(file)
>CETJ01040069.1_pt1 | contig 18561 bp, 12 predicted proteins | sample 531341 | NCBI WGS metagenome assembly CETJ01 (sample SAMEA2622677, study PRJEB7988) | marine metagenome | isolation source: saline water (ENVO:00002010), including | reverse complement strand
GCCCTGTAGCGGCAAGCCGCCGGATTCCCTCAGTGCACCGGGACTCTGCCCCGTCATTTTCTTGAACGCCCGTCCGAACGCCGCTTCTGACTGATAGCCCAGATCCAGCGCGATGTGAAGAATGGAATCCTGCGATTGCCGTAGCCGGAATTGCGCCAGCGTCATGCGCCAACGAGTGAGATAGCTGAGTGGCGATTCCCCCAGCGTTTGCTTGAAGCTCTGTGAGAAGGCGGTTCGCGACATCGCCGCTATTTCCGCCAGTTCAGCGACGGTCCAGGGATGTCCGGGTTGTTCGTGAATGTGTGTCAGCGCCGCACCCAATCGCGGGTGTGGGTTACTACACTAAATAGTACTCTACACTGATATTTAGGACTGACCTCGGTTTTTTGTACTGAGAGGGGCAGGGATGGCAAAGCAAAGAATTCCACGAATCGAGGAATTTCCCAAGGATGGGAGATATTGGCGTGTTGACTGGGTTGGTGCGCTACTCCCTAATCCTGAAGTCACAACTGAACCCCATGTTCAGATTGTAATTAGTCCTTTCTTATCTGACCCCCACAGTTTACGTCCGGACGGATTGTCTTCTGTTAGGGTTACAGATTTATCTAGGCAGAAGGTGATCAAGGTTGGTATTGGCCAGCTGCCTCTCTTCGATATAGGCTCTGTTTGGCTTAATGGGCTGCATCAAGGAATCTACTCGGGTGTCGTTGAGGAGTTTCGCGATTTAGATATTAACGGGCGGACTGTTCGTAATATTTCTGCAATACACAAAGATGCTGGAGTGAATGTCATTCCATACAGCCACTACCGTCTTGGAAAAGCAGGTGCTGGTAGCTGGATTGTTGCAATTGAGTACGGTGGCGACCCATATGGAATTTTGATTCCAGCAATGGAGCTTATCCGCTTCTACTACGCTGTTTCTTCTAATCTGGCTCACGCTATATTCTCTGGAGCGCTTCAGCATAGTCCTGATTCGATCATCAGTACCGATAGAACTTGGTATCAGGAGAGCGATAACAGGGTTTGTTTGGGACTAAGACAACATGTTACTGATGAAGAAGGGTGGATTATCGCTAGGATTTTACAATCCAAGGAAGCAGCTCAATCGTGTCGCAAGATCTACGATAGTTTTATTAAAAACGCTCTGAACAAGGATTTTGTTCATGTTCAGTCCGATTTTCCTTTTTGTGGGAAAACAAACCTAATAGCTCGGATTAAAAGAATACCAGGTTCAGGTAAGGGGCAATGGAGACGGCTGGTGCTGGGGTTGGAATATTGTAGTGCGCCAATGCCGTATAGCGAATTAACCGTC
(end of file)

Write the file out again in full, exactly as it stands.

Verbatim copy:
>CETJ01040069.1_pt1 | contig 18561 bp, 12 predicted proteins | sample 531341 | NCBI WGS metagenome assembly CETJ01 (sample SAMEA2622677, study PRJEB7988) | marine metagenome | isolation source: saline water (ENVO:00002010), including | reverse complement strand
GCCCTGTAGCGGCAAGCCGCCGGATTCCCTCAGTGCACCGGGACTCTGCCCCGTCATTTTCTTGAACGCCCGTCCGAACGCCGCTTCTGACTGATAGCCCAGATCCAGCGCGATGTGAAGAATGGAATCCTGCGATTGCCGTAGCCGGAATTGCGCCAGCGTCATGCGCCAACGAGTGAGATAGCTGAGTGGCGATTCCCCCAGCGTTTGCTTGAAGCTCTGTGAGAAGGCGGTTCGCGACATCGCCGCTATTTCCGCCAGTTCAGCGACGGTCCAGGGATGTCCGGGTTGTTCGTGAATGTGTGTCAGCGCCGCACCCAATCGCGGGTGTGGGTTACTACACTAAATAGTACTCTACACTGATATTTAGGACTGACCTCGGTTTTTTGTACTGAGAGGGGCAGGGATGGCAAAGCAAAGAATTCCACGAATCGAGGAATTTCCCAAGGATGGGAGATATTGGCGTGTTGACTGGGTTGGTGCGCTACTCCCTAATCCTGAAGTCACAACTGAACCCCATGTTCAGATTGTAATTAGTCCTTTCTTATCTGACCCCCACAGTTTACGTCCGGACGGATTGTCTTCTGTTAGGGTTACAGATTTATCTAGGCAGAAGGTGATCAAGGTTGGTATTGGCCAGCTGCCTCTCTTCGATATAGGCTCTGTTTGGCTTAATGGGCTGCATCAAGGAATCTACTCGGGTGTCGTTGAGGAGTTTCGCGATTTAGATATTAACGGGCGGACTGTTCGTAATATTTCTGCAATACACAAAGATGCTGGAGTGAATGTCATTCCATACAGCCACTACCGTCTTGGAAAAGCAGGTGCTGGTAGCTGGATTGTTGCAATTGAGTACGGTGGCGACCCATATGGAATTTTGATTCCAGCAATGGAGCTTATCCGCTTCTACTACGCTGTTTCTTCTAATCTGGCTCACGCTATATTCTCTGGAGCGCTTCAGCATAGTCCTGATTCGATCATCAGTACCGATAGAACTTGGTATCAGGAGAGCGATAACAGGGTTTGTTTGGGACTAAGACAACATGTTACTGATGAAGAAGGGTGGATTATCGCTAGGATTTTACAATCCAAGGAAGCAGCTCAATCGTGTCGCAAGATCTACGATAGTTTTATTAAAAACGCTCTGAACAAGGATTTTGTTCATGTTCAGTCCGATTTTCCTTTTTGTGGGAAAACAAACCTAATAGCTCGGATTAAAAGAATACCAGGTTCAGGTAAGGGGCAATGGAGACGGCTGGTGCTGGGGTTGGAATATTGTAGTGCGCCAATGCCGTATAGCGAATTAACCGTC